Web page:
The square portion of the shaft of the pillar of mahamandapa is carved with a niche on each of its four faces, each niche contains a sculpture of an apsaras, an ascetic or a royal figure venerating Shiva. In one case, the sculpture is a four-armed depiction of Bhairav. This image is placed on a pillar shaft near the entrance of the temple and is practically the first religious image that one encounters when visiting the temple. Erection of a separate shrine to the fierce aspect of Shiva, Bhairav or Bhairon, is a common feature of various early medieval, medieval and even contemporary shrines. The Chauhan temple at Harshagiri (Sikar), which is two centuries older than the Bisaldeo Temple, has a separate enclosure dedicated to Bhairon. However, in the absence of any Bhairav shrine at Bisalpur (per the current evidence), this Bhairav image at the entrance of the shrine might have served the same purpose. While the depiction of ascetics on these pillars aligns with the centrality of ascetic tradition in the Pashupata order, the royal figures depicted in veneration of Shiva (such as holding out a garland) attests to the role of their patronage in the spread of Shaiva doctrine in this age.

The apsaras have been shown in various postures such as dancing, caressing a child and holding a ball, among others. The octagonal portion of shaft is decorated with a band of eight-spoked chakras, chains-and-bells and kirtimukhas (face of glory). The central hall of mahamandapa is embellished with eight beautiful makara toranas.

Above the brackets of the upper pillars of mahamandapa rests the architrave of the ceiling, which is carved with five elaborately carved friezes. The ceiling of the central hall or mahamandapa is of the nabhichchhanda variety and consists of a band of five concentric overlapping circles decorated with lotus-petals and other floral designs. Several major-minor inscriptions were inscribed inside the temple, including one composed during the reign of Prithviraja, giving hints about the ‘after-lives’ of the temple.

The afterlives of the Bisaldeo Temple

It is unknown when the Bisaldeo Temple stopped being used for active worship, but it certainly enjoyed centuries of sustained patronage after its construction under the direction of Vigraharaja IV. The pillar inscription during the reign of Prithviraj Chauhan and other epigraphs shed light on patronage from Chauhan feudatories and traders during the second half of the 12th century. A number of medieval epigraphs provide evidence for continued pilgrim activities. Some of the pillars have been inscribed with male figures of ascetics and nobles centuries after its construction, while other epigraphs originate as late as the seventeenth and eighteenth centuries, based on the palaeographic style.

The strong association between the Bisaldeo Temple and the patron king were immortalized in various medieval bardic accounts, most notably the Prithviraja Rasau by Chanda Bardai and the Bisaldeva Raja Rasau by Narapatinalha. Both provided their own versions of what led to the king to commission this particular temple. Chanda Bardai ridiculously turned Bisaldeo, one of the most powerful and successful rulers of the Chauhan dynasty, into a comical character whose misfortunes brought him a loss of virility which he regained after worshipping Gokarna deva at the cave temple of Bisalpur and the king, then, ordered to erect the Bisaldeo Temple and establish the Bisalpur town. However, the boon soon turned out to be a bane which possessed him with an uncontrollable sexual drive, eventually transforming him into a demon.[14]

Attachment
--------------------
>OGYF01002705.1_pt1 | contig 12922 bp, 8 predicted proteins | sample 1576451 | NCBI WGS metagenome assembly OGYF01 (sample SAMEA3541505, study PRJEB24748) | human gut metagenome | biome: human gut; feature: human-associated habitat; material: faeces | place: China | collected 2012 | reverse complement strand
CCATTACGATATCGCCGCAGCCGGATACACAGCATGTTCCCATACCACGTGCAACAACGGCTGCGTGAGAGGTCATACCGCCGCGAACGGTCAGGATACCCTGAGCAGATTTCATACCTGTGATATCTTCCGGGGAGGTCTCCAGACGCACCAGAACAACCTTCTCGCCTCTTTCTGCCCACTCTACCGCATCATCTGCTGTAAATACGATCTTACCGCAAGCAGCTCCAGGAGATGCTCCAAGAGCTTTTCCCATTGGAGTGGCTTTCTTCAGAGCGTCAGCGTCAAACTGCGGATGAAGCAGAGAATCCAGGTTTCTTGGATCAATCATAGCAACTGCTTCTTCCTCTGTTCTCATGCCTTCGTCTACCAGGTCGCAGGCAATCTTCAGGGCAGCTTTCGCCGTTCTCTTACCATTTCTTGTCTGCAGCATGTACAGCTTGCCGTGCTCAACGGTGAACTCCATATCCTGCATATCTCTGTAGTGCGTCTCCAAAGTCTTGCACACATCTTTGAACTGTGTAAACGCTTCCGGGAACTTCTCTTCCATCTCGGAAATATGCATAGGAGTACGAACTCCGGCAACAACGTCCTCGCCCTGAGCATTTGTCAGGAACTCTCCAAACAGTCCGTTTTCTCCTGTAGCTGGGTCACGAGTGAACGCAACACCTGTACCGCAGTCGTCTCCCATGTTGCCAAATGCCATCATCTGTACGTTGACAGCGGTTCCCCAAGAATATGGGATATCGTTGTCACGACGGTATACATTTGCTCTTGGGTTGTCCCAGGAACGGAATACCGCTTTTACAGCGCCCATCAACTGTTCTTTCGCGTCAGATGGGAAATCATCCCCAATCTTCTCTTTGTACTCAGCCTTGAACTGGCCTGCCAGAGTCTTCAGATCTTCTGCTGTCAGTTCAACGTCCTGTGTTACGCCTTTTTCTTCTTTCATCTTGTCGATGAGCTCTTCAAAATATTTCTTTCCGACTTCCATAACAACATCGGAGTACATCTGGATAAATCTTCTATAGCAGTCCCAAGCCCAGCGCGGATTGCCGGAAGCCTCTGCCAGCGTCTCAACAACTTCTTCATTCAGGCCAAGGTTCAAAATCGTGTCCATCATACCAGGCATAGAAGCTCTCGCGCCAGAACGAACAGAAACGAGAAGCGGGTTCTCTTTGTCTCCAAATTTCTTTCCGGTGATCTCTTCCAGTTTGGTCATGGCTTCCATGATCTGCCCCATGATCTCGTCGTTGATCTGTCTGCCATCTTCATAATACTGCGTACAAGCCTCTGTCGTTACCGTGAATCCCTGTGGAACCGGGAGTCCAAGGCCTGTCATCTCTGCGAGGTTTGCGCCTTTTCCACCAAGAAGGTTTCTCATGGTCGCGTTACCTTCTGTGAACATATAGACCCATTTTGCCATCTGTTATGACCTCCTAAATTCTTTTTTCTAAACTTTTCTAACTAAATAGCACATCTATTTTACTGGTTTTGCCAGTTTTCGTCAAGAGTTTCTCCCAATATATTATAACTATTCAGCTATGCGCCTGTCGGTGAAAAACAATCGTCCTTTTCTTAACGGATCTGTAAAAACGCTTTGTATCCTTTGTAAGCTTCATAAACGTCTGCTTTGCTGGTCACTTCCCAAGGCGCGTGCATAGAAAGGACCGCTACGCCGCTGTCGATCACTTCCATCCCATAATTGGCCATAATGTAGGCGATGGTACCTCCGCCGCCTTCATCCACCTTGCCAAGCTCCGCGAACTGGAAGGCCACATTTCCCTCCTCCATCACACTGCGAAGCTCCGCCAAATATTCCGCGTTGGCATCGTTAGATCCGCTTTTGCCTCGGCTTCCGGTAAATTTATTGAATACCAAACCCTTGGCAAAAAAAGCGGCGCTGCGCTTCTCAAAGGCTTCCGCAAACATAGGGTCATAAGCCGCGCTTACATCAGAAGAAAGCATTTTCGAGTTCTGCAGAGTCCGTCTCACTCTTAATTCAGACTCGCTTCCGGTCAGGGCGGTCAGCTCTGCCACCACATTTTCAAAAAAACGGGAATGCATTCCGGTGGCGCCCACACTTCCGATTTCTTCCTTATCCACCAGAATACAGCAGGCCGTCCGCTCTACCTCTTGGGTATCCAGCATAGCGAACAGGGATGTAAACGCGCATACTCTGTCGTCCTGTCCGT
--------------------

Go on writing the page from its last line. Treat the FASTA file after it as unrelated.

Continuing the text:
The Bisaldeva Raja Rasau of Narapatinalha states that King Ajayapala had two sons: Anadeva and Bisaladeva (Anadeva was Bisal’s father in Prithivarajavijaya.) and both inherited 20 crores each. While the former built the Anasagar lake at Ajmer, the latter chose to erect this temple with the money. However, ‘his military achievements didn’t permit him to finish the work.’[15] This could mean that the temple construction began under the direction of Bisaldeo but was completed by his successors or feudatories. Even the Prithviraja Rasau gives no clear answer as to whether the temple was definitively completed under his reign. Rather, his life, in this fictional account, is shown to have taken a miserable turn soon after he commissioned this temple. The difference in the elevation and the mouldings of the sanctum and the mandapa, may indicate a chronological gap between the construction of the two. Nevertheless, these stray references in medieval fictional, bardic accounts and archaeological data simply provide alternative perspectives to think about the patronage of the temple.

Indeed, the Bisaldeo Temple has had an interesting after-life since its initial construction, but it eventually became an abandoned space for several centuries. The Bisaldeo Temple had derived its sacrality from the shrine of Gokarna and after its decline, that sacrality returned back to the lord Gokarna who is still the epicentre of regional religious pilgrimage.


[1] Summarized account from J Beamess Translation from the first book of the Pritiviraja Rasau, In The Indian Antiquary, vol.1, 1872, pp. 269–282.

[2] Carlleyle, Report of a Tour in Eastern Rajputana, 156.

[3] Ibid.

[4] For an overview of some of the epigraphs of Bisaldeo Temple, see Carlleye Report of a Tour in Eastern Rajputana, 155–156.

[5] Sapadalaksha region, comprising parts of Rajasthan and north-western India, was ruled by Chahamanas or Chauhan dynasty of Shakambhari lineage.

[6] Sharma, Early Chauhan Dynasties, 56–62.

[7] For an overview of the influence of Shaivism in the region, particularly that of Paśupata, see Jain (1972:522-3). For a detailed discussion on a close association between the Guhila politics and Pashupata tradition, see Nandini Sinha-Kapur’s State Formation in Rajasthan: Mewar during the Seventh-Fifteenth Centuries.

[8] Bhandarkar, ‘Some Published Inscriptions Reconsidered,’ 57–64.

[9] Carlleyle, Report of a Tour in Eastern Rajputana, 155.

[10] Nagarch, ‘Visaldeva Temple, Visalpur,’ 223.

[11] Ibid. 223, 220.

[12] Ibid. 220.

[13] Ibid.

[14] English translation of the first cantos of Prithviraja Rasau, 271–274.

[15] Parashar, Shri Gokarneshwar Mahadeva Mahima, 28. (emphasis mine)


Beames, John. “Translation from the First Book of the Pritiviraja Rasau.” Edited by James Burgess. The Indian Antiquary 1 (1872): 269–82.

Bhandarkar, D. R. "Some Published Inscriptions Reconsidered. 1-Harsha Stone Inscription of Vigraharāja’." Indian Antiquary 42 (1913): 57–64.

Carlleyle, A. C. L. Report of a Tour in Eastern Rajputana in 1871-72 and 1872-73, by A.C.L. Carlleyle ... Under the Superintendence (and with preface) of Major-General A. Cunningham ... Edited by Alexander Cunningham. Reprint. Vol. VI. New Delhi: The Director General, Archaeological Survey of India, 2000.

Jain, K. C. Ancient Cities and Towns of Rajasthan: A Study of Culture and Civilization. Delhi: Motilal Banarsidass, 1972.

Sharma, Dasharatha. Early Chauhan Dynasties: A Study of Chauhan Political History, Chauhan Political Institutions and Life in the Chauhan Dominions from 800 to 1316 AD. Jodhpur: Books Treasure, 1959.

Nagarch, B. L. ‘Visaldeva Temple, Visalpur’, Pathways to Literature, Art and Archaeology, (ed.) Chandramani Singh and Neelima Vashishtha, Jaipur: Publication scheme, 1991.

Pandia, M. V., R. K. Das, and S. S. Das. eds. The Prithiviraj Raso of Chand Bardai, Vol. 1. Medical Hall Press: Benares, 1904.

Parashar, Jiwanshankar. Shri Gokarneshwar Mahadeva Mahima. Laxmi Pustak Bhandar, Deoli.